Access to Clean Energy Critical for Rural Women
Date: Monday, March 12, 2012
Opening statement delivered by the Executive Director of UN Women Michelle Bachelet at the Rural Women, Climate Change and Access to Energy
CSW Side Event, Monday 5 March 2012
[Check against delivery.]
Distinguished members of the Troika-plus of Women Leaders on Gender and Climate Change,
Representatives of rural women from all over the world,
Fellow participants in this 56th Session of the Commission on the Status of Women,
It is my great pleasure to welcome you to this side event on Rural Women, Climate Change and Access to Energy.
It is now widely recognised that the empowerment of women is fundamental to sustainable development; that rural women are key agents of change; and that their leadership and participation are needed to shape effective responses to development challenges.
Among the many issues on which women's voices should be strong, is energy. Access to modern, clean and renewable energy for rural women is a critical issue. We know that many of the 1.6 billion people living without reliable sources of energy, and the 2.7 billion people relying on open fires and traditional stoves for cooking and heating are rural women.
This places a significant burden on rural women and girls, negatively impacting their health, education and livelihood opportunities. Access to, and control over, clean energy sources are therefore central to unleashing the potential of rural women. And with 2012 designated as the UN Year of Sustainable Energy for All, this conversation could not be more timely.
As you know there are multiple co-benefits to expanding sustainable energy access, including in the empowerment, education, literacy, nutrition and health of women, which in turn will have significant beneficial consequences for their families and communities. In West Africa, for example, we have seen some 2,000 rural villages benefit from locally generated energy services; which helped reduce women's daily work by two to four hours; increased women's incomes; improved education and school enrolment; and increased adult literacy.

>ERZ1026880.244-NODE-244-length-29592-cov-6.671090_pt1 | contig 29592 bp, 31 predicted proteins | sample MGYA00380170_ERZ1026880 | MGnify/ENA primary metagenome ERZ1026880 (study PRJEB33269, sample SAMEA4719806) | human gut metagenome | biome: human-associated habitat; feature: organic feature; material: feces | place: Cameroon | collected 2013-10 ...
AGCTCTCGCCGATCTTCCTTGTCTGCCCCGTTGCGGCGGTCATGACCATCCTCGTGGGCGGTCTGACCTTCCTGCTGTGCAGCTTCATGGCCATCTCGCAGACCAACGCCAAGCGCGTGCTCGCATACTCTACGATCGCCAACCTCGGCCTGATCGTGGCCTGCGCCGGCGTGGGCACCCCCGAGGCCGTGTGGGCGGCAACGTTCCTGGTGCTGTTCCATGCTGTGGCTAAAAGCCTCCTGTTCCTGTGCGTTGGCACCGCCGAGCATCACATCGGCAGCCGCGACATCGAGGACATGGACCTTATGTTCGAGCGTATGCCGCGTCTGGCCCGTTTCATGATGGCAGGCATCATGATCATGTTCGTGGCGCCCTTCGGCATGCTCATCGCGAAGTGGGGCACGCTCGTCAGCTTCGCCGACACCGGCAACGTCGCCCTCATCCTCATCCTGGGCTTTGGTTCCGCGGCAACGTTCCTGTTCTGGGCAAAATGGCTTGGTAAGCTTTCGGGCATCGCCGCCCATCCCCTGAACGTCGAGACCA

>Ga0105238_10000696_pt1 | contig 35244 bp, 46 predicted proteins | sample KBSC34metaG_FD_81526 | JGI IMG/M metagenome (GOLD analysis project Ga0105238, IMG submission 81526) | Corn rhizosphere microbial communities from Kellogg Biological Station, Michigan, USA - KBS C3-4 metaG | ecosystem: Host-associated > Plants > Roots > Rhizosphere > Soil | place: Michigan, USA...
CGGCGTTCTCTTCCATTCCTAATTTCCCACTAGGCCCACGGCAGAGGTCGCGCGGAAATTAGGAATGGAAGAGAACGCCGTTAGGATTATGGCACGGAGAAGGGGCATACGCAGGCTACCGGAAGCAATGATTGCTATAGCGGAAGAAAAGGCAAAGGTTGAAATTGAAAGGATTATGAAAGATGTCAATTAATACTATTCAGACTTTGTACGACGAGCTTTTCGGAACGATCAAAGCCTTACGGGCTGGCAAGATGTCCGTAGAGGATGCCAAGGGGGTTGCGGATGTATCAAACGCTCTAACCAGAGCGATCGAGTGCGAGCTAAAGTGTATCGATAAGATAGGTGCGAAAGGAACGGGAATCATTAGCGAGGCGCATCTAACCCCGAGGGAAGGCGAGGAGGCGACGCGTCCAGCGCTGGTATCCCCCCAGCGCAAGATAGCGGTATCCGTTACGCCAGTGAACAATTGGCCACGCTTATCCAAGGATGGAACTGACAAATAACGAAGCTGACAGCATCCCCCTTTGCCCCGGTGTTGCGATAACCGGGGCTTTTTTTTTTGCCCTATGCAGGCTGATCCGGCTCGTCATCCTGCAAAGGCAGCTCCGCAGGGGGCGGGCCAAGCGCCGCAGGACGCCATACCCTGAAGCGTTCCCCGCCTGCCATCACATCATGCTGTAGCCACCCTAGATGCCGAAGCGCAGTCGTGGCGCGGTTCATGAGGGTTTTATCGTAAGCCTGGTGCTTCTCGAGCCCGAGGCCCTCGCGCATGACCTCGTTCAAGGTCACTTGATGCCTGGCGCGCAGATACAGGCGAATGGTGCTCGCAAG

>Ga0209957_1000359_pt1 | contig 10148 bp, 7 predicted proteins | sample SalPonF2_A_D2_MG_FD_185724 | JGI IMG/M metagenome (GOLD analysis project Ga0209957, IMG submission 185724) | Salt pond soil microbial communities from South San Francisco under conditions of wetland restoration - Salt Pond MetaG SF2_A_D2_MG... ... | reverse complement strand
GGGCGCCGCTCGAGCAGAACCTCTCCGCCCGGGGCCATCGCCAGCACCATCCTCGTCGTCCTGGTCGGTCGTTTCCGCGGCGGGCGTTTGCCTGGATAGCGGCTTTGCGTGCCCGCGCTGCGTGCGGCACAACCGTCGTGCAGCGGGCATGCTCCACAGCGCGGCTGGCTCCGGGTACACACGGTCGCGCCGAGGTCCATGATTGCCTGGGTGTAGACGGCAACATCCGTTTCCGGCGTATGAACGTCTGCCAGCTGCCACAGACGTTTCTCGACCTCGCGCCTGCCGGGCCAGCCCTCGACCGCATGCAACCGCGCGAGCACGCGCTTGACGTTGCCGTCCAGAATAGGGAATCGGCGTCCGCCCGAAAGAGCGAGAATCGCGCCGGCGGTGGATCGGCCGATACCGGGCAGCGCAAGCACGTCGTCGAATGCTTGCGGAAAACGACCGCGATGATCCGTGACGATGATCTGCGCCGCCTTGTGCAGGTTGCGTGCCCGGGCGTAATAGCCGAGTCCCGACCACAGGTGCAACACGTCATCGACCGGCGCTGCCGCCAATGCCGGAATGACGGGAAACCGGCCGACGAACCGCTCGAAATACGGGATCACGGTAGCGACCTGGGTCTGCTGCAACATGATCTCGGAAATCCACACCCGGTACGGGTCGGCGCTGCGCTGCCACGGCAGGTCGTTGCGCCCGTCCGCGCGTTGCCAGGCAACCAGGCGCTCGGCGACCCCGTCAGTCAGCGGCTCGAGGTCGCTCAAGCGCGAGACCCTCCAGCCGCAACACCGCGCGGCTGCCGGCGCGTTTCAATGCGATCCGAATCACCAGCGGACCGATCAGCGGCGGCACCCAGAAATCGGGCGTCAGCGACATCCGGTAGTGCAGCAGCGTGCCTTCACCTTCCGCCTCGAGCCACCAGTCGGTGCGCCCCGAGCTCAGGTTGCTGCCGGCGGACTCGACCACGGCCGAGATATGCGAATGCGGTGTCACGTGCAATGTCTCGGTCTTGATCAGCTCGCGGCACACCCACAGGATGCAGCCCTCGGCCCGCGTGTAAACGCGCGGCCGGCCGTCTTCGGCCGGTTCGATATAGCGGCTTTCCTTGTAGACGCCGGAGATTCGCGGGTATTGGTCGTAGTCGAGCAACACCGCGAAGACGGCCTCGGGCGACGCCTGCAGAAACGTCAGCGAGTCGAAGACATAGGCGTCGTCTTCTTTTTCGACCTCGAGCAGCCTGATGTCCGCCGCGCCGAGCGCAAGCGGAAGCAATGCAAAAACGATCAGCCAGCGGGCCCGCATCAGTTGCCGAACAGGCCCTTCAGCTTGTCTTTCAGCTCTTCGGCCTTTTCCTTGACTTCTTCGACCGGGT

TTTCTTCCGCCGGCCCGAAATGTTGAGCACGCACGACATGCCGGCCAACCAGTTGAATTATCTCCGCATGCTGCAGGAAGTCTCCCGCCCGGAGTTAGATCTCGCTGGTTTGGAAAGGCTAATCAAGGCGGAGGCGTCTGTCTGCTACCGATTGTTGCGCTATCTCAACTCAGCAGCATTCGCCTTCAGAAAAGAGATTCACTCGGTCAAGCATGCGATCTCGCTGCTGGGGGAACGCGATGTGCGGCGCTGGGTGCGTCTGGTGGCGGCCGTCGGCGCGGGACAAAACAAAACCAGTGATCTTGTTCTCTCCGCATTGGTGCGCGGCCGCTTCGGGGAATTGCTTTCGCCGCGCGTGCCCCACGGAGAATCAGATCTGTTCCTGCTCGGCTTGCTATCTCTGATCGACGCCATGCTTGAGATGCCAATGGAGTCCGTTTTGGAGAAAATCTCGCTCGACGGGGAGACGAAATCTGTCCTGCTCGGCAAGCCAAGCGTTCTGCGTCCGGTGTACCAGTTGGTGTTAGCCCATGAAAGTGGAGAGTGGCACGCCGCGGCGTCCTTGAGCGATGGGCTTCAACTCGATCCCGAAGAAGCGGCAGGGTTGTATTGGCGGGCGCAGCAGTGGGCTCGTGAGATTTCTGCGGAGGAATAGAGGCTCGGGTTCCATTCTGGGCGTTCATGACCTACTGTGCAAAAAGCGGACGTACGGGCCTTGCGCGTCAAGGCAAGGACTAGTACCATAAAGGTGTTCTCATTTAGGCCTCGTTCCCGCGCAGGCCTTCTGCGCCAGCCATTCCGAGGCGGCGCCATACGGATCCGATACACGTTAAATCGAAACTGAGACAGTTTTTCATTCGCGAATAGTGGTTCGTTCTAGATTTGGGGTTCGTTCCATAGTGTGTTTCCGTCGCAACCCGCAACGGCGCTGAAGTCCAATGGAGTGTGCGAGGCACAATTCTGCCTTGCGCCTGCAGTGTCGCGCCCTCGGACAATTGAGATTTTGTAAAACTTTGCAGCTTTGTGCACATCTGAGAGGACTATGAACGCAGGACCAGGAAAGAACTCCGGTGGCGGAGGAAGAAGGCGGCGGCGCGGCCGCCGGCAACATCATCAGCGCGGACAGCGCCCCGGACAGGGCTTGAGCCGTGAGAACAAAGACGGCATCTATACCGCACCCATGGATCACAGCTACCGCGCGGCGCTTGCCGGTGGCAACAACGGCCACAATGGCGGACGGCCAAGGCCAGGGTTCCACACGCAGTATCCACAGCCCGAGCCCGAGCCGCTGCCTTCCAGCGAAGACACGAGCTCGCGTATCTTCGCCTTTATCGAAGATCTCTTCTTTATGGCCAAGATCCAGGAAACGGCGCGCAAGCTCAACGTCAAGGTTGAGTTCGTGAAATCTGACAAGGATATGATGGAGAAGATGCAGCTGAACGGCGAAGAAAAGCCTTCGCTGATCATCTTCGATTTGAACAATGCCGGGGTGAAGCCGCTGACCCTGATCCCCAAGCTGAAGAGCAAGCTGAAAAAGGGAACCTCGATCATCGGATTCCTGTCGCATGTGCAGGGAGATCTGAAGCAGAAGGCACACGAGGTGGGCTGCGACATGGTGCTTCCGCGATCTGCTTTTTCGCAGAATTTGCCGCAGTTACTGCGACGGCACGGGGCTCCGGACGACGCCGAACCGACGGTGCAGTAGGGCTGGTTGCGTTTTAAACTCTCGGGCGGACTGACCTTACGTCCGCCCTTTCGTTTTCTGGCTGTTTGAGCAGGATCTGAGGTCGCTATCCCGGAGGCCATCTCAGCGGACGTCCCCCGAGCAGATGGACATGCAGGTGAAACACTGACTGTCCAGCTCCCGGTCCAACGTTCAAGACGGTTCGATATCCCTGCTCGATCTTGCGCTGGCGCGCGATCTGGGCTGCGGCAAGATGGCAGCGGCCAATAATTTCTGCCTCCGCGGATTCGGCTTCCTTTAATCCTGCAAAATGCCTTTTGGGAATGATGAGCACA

We are also increasingly seeing responses to the challenge of climate change that are accelerating the development and expansion of clean energy sources. This provides a clear opening for women to adopt roles as producers, managers, promoters and sellers of modern sustainable energy. An opportunity therefore exists to collectively advance sustainable development, rural women's empowerment and climate justice by increasing access to sustainable energy where it is needed most.
As primary users of household energy for cooking and heating, rural women are best placed to determine what their energy needs are and how they can best be addressed. It is for this reason we have assembled you here today; to hear your voices and to understand your priorities around expanding access to modern and sustainable energy.